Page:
Run Your Week: Big Books, Sure Bets, and Titles Making News | Book Pulse

Big Books for the Week

The Rooster Bar by John Grisham (Doubleday: Random House) tops the holds count this week, clearly outpacing any other title. The Washington Post calls it “smartly told” and “gratifying.”

Other titles that will be in demand:

Quick & Dirty by Stuart Woods (G.P. Putnam’s Sons: Penguin)

Mind Game by Iris Johansen (St. Martin’s Press: Macmillan)

Sisters First: Stories from Our Wild and Wonderful Life by Jenna Bush Hager and Barbara Pierce Bush (Grand Central: Hachette)

Unqualified by Anna Faris (Dutton: Penguin)

Tell Tale: Stories by Jeffrey Archer (St. Martin’s Press: Macmillan)

Librarians and Booksellers Suggest

Strange Weather: Four Short Novels by Joe Hill (William Morrow: HarperCollins) makes both the October LibraryReads list and the Indie Next November list.

“Hill’s four short novels expose the individual and societal pressures that motivate our sometimes fateful decisions. The first story is a coming-of-age tale with an added bit of horror. The second story is an unflinching look at what has become a common tragedy: mass shooting. The third story is an unrequited-love-meets-the-Twilight-Zone story that touches on loneliness. The final story is poignant and introspective. All four tales often gave me pause and made me think. I would recommend this book to anyone who is a fan of character-driven works of horror and/or drama.” —Jennifer Wilson, Delphi Public Library, Delphi, IN

“Joe Hill delivers with Strange Weather, a collection of four novellas. Hill has developed a writing style akin to an oil slick — eerie sentences that leave behind something that shines unclean. There’s nothing clean about Strange Weather; each tale is a horrific glimpse just beyond normalcy. Horror can often be best delivered as an understatement, luring the reader into a world that seems just reasonable enough. When Hill reveals his tricks (whether a magical camera or a cloud that is not what it appears to be), they loom uncomfortably dark on the horizon. Fans of H.P. Lovecraft won’t be disappointed with this collection.” —Atticus Solomon, Literati Bookstore, Ann Arbor, MI

The Usual Santas: A Collection of Soho Crime Christmas Capers with a forward by Peter Lovesey (Soho Crime: Random House) is also on the Indie Next November list and pubs this week:

“Soho Crime publishes a wide variety of consistently high-quality crime fiction, so I expected this collection to be a great read, and it didn’t disappoint. Not only does it feature holiday capers from a number of my favorite crime authors (Peter Lovesey, Stuart Neville, Helene Tursten, Mick Herron), it was also a great way to sample other Soho authors I haven’t read yet. Even if you’re not a fan of Christmas, you’ll love The Usual Santas!” —Carol Schneck Varner, Schuler Books, Okemos, MI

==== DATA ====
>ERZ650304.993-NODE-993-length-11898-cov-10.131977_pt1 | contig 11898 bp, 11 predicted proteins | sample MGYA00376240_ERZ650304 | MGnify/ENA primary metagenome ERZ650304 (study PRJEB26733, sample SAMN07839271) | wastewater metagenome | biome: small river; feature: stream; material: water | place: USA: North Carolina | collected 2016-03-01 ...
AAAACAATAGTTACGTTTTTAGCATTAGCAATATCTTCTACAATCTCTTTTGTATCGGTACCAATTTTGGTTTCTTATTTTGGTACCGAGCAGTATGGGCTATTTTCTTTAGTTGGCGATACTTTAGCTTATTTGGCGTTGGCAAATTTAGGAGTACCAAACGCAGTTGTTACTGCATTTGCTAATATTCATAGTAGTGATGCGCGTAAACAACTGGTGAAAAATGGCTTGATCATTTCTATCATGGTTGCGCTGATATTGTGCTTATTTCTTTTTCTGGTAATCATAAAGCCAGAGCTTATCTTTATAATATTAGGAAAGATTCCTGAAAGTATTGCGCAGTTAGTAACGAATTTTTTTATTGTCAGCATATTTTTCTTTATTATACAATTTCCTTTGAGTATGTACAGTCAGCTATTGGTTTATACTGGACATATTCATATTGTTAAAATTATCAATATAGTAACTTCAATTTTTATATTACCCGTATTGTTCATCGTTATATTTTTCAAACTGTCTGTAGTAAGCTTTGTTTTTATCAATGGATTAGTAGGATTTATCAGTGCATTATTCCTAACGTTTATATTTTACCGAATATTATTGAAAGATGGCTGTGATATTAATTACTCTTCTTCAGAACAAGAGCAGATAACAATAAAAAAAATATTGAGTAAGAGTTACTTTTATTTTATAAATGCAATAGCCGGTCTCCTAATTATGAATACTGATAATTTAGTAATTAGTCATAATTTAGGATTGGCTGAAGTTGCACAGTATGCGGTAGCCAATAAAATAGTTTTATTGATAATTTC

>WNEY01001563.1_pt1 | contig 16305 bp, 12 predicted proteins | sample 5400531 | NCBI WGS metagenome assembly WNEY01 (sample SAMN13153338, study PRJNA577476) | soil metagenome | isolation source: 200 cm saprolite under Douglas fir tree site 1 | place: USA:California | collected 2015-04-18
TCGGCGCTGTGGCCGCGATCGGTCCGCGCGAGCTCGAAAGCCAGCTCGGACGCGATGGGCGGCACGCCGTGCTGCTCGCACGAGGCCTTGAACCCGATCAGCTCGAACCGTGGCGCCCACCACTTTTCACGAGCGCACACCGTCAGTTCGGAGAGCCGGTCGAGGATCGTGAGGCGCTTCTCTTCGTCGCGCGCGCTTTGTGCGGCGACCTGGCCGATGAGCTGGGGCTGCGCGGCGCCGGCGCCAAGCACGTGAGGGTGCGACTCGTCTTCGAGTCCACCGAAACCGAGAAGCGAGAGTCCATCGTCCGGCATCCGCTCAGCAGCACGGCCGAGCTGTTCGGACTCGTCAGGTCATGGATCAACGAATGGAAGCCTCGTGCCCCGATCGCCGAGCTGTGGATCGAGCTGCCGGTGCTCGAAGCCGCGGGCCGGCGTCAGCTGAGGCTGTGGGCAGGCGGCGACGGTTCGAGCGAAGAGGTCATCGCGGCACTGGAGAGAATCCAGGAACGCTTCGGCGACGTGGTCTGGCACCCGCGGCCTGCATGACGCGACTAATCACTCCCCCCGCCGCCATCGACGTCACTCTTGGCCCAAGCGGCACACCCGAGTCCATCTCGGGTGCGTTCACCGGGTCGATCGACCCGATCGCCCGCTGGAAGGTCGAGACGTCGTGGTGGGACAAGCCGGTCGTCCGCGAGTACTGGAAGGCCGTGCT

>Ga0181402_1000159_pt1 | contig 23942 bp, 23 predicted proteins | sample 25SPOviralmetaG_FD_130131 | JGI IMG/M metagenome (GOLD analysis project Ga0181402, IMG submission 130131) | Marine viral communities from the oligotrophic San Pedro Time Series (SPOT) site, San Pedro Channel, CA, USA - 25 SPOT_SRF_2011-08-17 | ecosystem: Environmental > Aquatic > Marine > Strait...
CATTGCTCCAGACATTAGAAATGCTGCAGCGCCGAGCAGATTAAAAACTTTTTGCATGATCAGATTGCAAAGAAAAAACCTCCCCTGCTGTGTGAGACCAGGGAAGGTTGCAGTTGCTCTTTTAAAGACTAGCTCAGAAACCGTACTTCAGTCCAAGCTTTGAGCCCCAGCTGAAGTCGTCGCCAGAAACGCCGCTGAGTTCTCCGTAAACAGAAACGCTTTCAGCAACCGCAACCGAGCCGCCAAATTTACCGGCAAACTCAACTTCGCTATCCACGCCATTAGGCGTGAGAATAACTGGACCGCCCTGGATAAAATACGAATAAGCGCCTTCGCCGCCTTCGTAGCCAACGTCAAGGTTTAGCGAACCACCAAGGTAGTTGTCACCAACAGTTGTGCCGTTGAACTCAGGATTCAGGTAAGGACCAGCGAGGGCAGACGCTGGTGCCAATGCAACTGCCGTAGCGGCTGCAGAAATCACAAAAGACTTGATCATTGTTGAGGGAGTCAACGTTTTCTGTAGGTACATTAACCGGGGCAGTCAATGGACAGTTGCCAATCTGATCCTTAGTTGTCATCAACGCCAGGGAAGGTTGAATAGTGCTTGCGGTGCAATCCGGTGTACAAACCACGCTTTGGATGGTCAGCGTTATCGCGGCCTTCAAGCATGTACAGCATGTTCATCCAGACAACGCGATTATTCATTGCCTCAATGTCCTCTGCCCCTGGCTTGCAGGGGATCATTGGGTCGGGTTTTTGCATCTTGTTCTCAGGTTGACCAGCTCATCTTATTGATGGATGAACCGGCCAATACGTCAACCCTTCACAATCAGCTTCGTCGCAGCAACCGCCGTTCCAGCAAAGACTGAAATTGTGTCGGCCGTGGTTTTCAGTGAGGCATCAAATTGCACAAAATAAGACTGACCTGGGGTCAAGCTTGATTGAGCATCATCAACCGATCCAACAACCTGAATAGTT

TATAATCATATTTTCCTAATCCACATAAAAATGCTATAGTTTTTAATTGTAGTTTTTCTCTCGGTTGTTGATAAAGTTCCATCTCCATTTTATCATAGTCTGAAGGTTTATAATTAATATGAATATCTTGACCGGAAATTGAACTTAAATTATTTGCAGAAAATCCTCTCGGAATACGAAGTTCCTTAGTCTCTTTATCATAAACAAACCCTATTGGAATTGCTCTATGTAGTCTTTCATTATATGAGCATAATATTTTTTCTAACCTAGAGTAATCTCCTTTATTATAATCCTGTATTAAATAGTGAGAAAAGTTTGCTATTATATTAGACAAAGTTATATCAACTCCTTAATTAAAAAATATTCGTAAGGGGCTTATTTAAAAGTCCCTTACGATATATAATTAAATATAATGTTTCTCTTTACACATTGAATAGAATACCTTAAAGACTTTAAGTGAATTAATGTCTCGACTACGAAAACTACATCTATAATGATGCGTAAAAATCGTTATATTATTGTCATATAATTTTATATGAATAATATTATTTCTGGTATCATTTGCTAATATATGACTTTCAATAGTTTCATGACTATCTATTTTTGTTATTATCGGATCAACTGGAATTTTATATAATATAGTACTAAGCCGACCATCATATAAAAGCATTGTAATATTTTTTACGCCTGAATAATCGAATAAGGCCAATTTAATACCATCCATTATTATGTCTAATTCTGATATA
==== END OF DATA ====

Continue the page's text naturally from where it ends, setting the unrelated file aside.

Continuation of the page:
The titles listed above and other titles publishing this week are available in an Excel file.

New to the Bestseller Lists

[Links for the week: NYT Hardcover Fiction Best Sellers | NYT Hardcover Nonfiction Best Sellers | USA Today Best-Selling Books]

 

 

 

 

 

Fairytale by Danielle Steel (Delacorte: Random House): Debuts at #3 on both the NYT Hardcover Fiction and the USA Today Best-Selling Books lists.

The Rules of Magic by Alice Hoffman (Simon & Schuster): Debuts at #5 on the NYT Hardcover Fiction list. It is #18 on the USA Today list.

Grant by Ron Chernow (Penguin): New this week at #2 on the NYT Hardcover Nonfiction list. It debuts at #7 on the broader USA Today list. It is one of two books highlighted in the NYT‘s “Inside the List” feature (don’t miss the Grant rap).

Billionaire at the Barricades: The Populist Revolution from Reagan to Trump by Laura Ingraham (All Points/St. Martin’s: Macmillan): It debuts at #8 on the NYT Hardcover Nonfiction list.

The State of Affairs: Rethinking Infidelity by Esther Perel (Harper: HarperCollins): New this week at #10 on the NYT Hardcover Nonfiction list.

Beyond the Messy Truth: How We Came Apart, How We Come Together by Van Jones (Ballantine: Random House): New at #13 on the NYT Hardcover Nonfiction list; it is highlighted in the paper’s “Inside the List” feature.

Rhett and Link’s Book of Mythicality by Rhett McLaughlin and Link Neal (Crown Archetype: Random House): It debuts at #13 on the USA Today Best-Selling Books list.

In The Media